23rd February 2012. The day I became hooked. I had taken an Easyjet flight to Marrakech as an antidote to cold grey England with my photographer friend Colin Lines. I’d seen many a photo made there and it seemed a colourful getaway for a couple of togs longing for some warmer sun on their backs and a new challenge.
Back then, I thought of myself more of a landscape photographer than a chronicler of street life, but this day saw the start of a change. Instead of a bag full of lenses, a DSLR and a tripod, I carried a small mirrorless Olympus PEN canera and 40mm equivalent lens that I could tuck away into my jacket pocket. Wonderfully simple. Beautifully light. Inconspicuous, or so I thought. It turns out that Marrakech presents a huge cultural challenge for candid photography. The good people of the city aren’t keen on having their photo taken without permission. Even mighty Magnum photographers struggle in Marrakech (Marrakech: The city that distrusts photographers).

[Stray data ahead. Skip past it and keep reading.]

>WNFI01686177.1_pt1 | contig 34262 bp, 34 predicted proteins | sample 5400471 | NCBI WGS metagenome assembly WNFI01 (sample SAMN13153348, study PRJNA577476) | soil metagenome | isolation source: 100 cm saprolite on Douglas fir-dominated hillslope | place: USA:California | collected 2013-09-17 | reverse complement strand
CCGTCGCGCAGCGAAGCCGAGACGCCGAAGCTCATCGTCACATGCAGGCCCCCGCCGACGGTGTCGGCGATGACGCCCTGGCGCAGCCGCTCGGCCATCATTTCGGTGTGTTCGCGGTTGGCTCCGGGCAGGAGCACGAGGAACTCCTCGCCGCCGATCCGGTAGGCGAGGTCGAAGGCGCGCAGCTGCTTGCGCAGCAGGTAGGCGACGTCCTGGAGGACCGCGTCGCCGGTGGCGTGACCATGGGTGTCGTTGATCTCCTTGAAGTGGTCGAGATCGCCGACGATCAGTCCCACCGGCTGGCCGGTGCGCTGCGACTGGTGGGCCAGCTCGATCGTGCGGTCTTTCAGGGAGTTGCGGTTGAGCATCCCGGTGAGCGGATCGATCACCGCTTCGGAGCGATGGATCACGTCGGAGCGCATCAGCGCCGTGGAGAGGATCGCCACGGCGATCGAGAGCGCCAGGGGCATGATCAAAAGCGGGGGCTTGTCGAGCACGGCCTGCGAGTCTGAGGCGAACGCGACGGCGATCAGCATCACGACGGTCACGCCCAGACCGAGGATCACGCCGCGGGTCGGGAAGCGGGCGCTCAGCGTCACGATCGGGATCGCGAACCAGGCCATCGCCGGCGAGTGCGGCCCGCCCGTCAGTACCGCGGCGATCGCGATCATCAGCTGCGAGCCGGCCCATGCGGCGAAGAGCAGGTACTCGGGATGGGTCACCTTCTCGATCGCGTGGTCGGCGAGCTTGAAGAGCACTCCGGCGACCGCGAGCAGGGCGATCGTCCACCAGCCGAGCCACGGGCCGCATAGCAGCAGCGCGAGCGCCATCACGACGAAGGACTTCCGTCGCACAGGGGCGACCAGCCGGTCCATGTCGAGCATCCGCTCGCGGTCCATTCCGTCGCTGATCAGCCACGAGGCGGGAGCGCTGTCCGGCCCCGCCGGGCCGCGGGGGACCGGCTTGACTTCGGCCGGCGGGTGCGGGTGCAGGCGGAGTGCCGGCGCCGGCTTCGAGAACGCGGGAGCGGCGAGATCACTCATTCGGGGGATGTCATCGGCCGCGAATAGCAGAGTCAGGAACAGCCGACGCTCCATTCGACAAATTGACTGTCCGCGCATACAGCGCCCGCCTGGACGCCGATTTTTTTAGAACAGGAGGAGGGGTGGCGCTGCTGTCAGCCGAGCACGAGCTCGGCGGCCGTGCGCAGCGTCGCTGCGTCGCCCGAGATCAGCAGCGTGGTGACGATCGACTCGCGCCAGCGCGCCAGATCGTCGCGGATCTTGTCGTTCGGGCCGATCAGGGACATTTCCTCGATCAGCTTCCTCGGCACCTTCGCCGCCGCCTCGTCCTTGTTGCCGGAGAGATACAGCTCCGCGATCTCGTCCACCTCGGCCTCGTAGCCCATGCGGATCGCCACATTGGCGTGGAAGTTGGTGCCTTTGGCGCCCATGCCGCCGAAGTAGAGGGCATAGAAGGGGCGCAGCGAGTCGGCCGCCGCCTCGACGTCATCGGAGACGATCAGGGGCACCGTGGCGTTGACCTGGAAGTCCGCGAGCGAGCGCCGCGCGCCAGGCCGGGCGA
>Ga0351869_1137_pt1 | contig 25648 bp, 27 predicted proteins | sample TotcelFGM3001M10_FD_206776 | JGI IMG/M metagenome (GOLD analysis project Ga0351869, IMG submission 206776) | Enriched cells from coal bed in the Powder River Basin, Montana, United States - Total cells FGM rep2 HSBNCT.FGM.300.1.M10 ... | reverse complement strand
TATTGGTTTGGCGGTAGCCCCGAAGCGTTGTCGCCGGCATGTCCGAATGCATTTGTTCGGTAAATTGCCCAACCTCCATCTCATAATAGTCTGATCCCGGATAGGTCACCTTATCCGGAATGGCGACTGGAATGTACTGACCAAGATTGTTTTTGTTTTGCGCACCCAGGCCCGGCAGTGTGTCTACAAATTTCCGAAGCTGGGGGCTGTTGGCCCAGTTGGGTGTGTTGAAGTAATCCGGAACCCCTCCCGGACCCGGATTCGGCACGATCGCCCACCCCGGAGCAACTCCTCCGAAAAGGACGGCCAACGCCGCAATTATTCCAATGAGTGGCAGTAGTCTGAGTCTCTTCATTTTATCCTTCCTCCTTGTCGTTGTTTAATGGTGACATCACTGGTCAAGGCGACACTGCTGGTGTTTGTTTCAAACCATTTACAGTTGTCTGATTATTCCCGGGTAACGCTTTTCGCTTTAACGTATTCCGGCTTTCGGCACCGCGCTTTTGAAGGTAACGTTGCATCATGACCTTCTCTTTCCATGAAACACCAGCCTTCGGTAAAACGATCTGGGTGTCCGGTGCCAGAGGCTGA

Nothing can prepare you for your first foray into the souks – the narrow, labrynthine shopping streets of the medieval Medina. It seemed that Colin and I had made rather an early start as we found ourselves dodging bicycles, mopeds and motorbikes ridden by people going to work and school, not to mention men with hand carts and donkeys carrying goods and produce of all descriptions coming from all directions with seemingly no traffic rules.
It was unnerving frankly. A scruffy looking bloke hassled us asking if we wanted a tour guide. I said no thanks in my politest French several times amd stepped up the pace to get away from him. We hesitated and stopped for a hot chocolate at a cafe at the entrance to one of the souks. Soothed by the warm milky drinks which helped chase off the cool of the morning we left our table and launched into it.
Starting with tentative, furtive snaps I grew bolder as the day wore on. And then the magic started to happen. I forgot myself. I no longer cared if I got lost in the souks (which we did several times). The hassle from strangers wanting to show us the tannery became easier to brush off. Soon, you realise you are no longer getting hassle. You relax. You stick out less. You remember your O level French. Your are enjoying yourself, and before you know it, it’s mid-afternoon. How did that happen?
Candid street photography is a meditation. It feeds the soul. You discover there is no such thing as ordinary and that the street is happening very close to you; just the other side of the door to your home.